Short lists of character abilities


#1

I never got the hang of the RPG Fate¹, mostly for reasons having to do with manipulating Aspects and Fate Points². But there were a couple of things about it that impressed me a lot. One was that it discarded the convention that characters have separate “attributes” and “skills”, which swept away the chore of assigning values to attributes that one doesn’t care about and the angst of fretting how deep you dare dump your dump stats. The other was the skill pyramid, where you assign values to abilities by slotting them in to places in a hierarchy rather than by shaving and spending points here and there to fit within a total.

What I think made the skill pyramid work was a short and carefully crafted list of character abilities. Spirit of the Century has 28 abilities on its skill list, all pretty much separate from each other, each corresponding well enough to a thing that a character in genre might be good at, each encompassing enough useful stuff to be worth considering for a slot at least halfway up the skill pyramid. I don’t think a pyramid-like system for assigning abilities would be so easy to use in the case of ForeSight³ or GURPS⁴. The array of skills would be large because the skills are numerous, and there would be bazillions of fussy choices to be made.

What good RPGs are there with reasonably short skill lists? Hollow Earth Expedition has about thirty skills and about thirty specialities tucked away in certain skills. James Bond 007 has five attributes and 27 skills, but it is highly specialised and tucks lot of abilities that don’t matter into Fields of Familiarity.


¹ The form in which I met Fate was Spirit of the Century, run by @thelibrarian. Spirit of the Century was the inaugural instance of Fate 3, and I suppose that it had innovation, features that were not present in its earlier versions. Even if I don’t make any errors, likely you will find that F.A.T.E., F.A.T.E. 2, and Fate Core differ from my description of “Fate”.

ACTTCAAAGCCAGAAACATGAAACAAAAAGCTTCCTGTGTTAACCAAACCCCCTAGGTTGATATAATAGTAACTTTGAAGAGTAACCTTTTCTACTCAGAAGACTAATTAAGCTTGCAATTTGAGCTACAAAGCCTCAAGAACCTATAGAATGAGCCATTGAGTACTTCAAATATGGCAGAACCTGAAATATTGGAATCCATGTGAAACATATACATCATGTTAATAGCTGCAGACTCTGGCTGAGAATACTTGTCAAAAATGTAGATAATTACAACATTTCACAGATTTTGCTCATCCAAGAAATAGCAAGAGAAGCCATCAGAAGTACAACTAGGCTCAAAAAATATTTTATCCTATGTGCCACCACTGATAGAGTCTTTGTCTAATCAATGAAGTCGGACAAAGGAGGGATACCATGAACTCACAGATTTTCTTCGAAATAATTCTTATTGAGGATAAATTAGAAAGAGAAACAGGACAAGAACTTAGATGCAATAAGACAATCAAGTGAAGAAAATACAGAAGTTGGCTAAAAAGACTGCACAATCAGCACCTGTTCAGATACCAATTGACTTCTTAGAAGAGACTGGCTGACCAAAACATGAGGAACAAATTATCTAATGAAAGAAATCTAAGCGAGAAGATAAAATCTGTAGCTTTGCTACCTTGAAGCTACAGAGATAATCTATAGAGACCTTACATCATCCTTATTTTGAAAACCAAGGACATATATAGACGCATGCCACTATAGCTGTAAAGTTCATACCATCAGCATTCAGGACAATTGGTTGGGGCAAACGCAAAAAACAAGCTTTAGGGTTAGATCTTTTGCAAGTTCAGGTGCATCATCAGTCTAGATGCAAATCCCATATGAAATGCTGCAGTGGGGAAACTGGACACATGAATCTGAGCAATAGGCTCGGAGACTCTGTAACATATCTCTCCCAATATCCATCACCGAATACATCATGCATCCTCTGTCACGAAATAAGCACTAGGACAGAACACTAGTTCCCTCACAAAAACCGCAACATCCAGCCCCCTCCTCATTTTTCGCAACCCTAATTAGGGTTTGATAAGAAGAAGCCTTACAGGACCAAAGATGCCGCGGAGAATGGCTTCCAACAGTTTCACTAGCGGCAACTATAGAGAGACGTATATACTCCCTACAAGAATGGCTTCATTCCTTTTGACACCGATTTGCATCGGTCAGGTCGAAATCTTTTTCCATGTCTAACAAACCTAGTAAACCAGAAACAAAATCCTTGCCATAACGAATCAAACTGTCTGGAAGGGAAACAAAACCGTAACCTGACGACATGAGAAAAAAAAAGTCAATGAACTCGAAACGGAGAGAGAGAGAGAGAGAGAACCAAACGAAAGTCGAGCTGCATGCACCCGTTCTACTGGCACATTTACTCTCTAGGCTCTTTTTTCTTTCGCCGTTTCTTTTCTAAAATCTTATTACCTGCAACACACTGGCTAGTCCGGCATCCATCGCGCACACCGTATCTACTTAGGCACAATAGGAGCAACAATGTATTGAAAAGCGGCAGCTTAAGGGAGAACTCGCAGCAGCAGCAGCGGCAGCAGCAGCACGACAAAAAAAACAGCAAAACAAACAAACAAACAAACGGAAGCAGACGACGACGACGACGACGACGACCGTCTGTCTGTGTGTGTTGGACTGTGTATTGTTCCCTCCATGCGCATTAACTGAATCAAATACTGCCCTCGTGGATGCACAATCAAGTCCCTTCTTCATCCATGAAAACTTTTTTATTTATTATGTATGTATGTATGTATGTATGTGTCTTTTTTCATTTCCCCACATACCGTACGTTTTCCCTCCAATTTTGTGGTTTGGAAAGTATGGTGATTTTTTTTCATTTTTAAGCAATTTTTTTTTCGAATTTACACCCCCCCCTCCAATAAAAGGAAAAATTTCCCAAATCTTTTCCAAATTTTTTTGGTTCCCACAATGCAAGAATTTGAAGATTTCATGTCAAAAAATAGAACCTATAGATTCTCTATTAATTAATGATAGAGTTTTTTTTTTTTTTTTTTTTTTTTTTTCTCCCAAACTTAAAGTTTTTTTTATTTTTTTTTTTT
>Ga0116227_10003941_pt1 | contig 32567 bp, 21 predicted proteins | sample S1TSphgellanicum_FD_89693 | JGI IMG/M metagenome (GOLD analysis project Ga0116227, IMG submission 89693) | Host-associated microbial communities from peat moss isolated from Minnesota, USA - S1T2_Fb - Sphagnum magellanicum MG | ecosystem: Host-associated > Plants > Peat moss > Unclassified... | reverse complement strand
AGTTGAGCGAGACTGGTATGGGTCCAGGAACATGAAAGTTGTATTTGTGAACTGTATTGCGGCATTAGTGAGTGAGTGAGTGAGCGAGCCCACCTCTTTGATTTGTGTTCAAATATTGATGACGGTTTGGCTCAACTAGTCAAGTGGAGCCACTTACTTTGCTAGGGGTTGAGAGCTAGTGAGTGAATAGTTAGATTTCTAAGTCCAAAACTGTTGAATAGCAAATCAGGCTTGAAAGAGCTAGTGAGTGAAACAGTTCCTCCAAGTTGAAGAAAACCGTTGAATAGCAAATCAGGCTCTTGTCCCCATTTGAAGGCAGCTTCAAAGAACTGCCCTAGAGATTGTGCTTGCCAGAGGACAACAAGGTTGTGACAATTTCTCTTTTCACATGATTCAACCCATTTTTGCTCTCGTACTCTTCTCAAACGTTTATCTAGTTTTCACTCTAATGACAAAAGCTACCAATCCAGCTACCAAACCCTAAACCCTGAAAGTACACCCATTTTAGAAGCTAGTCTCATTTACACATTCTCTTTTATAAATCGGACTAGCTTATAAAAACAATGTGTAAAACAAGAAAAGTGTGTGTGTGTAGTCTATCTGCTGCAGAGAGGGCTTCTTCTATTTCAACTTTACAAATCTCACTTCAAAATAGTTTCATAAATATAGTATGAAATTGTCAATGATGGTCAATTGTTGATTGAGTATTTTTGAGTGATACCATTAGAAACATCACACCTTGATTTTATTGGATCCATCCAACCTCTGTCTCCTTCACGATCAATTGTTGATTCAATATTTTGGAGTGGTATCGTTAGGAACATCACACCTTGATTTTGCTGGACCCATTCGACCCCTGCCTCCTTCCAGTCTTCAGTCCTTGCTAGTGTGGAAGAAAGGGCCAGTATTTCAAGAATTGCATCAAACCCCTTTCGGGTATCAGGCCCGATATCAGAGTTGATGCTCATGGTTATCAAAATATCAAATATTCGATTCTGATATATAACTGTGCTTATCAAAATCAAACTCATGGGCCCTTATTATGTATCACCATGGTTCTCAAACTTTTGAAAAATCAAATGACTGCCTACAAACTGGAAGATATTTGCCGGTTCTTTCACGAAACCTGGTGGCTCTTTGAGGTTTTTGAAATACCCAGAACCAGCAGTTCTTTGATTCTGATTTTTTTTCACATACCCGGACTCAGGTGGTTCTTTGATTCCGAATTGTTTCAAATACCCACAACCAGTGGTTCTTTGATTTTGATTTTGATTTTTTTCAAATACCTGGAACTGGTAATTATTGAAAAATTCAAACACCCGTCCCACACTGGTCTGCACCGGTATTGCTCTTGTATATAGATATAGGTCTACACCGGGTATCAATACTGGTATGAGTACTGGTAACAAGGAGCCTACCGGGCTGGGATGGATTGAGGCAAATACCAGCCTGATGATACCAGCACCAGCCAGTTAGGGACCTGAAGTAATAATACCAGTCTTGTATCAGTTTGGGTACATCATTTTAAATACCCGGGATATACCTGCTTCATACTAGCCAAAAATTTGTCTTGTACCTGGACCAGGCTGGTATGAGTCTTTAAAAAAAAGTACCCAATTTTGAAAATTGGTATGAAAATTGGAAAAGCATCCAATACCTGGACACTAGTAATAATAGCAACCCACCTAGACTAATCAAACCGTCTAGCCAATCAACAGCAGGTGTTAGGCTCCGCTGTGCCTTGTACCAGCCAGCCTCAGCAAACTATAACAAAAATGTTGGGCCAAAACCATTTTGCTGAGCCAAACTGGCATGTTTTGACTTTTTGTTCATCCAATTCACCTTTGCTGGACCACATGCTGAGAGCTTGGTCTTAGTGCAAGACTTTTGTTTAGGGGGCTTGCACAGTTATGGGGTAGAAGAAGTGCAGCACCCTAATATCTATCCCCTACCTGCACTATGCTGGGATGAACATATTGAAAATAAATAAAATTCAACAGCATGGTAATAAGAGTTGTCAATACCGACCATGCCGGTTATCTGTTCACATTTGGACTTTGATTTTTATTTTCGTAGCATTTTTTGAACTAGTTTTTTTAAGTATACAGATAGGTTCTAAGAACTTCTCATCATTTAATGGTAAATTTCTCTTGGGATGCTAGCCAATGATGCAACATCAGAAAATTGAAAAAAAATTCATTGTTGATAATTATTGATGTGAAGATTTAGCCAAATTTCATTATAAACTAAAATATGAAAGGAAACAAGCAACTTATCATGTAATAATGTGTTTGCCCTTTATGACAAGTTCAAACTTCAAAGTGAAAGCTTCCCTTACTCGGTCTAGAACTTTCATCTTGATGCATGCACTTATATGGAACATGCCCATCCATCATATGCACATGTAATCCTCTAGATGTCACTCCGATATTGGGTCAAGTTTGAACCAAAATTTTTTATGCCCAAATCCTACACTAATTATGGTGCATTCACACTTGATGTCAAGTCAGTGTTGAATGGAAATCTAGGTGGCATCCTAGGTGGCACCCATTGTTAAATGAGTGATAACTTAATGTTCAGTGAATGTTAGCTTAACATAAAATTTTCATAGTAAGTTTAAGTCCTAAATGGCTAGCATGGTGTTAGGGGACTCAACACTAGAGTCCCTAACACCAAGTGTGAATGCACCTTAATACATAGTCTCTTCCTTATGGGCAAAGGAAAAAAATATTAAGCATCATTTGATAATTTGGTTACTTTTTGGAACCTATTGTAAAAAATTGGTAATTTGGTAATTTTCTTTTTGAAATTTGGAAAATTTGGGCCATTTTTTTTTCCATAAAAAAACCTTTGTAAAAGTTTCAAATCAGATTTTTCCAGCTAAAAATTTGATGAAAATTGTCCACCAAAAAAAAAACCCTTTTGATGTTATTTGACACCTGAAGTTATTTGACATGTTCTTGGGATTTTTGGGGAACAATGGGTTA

² But that’s another story.

³ ForeSight has nine attributes, 49 listed skills, and 77 listed fields of knowledge without starting on languages, sports, musical instruments, artistic and dance traditions, or the fantasy abilities in HingSight.

GURPS has 380-odd listed skills in its skill table, without counting techniques, manœuvres, or spells. Many of those are a consolidated listing for several related skills, such as the combat, sport, and art versions of most mêlée skill, the technically separate versions of many skills distinguished by tech level, specialities making up groups of related skills with a single listing, so that I once estimated that there are at least 2,200 skills in GURPS skill system, not counting techniques, manœuvres, spells, or generic listings such as sporting skill, games skill, or expert skill.


#2

Savage Worlds feels like a decent start. Explorer’s Edition had 24 skills, the new Adventure Edition 32. (It’s the Edges which explode out of control there, and which seem to be rather more important in play.)

The new Doctor Who (DWAITAS) has 12, and that’s definitely too few; the Areas of Expertise (= specialisation, of which most skills have three or four) doesn’t cover the shortfall. Again, it has rather more Traits which are often more important.

I like the idea of a stat-less game, until it comes to ultimate fallbacks (i.e. can the character try a thing when they don’t have a skill, or the skills don’t cover it): there doesn’t seem to be much space between a normal person and a person who’s dedicated one of their few precious slots to being Very Strong. What if I’m just a bit strong? I’ve seen FATE games that turned into arguing what a particular aspect ought to cover, and that particular trope (of looking over your character sheet scrabbling for something that could give a bonus to what you’re trying to do and trying to justify it to the GM) is one that I don’t really get on with.


#3

Well, in Spirit of the Century you could put the ability Might into a slot at any of five levels, besides leaving it at mediocre, and most of the things that in another game might default to Strength or have ST in their formula in SotC were included in Might. To get that sort of thing to work you have to make sure that your skills are well-chose to be distinct or clearly both include the overlap.


#4

I hated the FATE skill pyramid with a passion.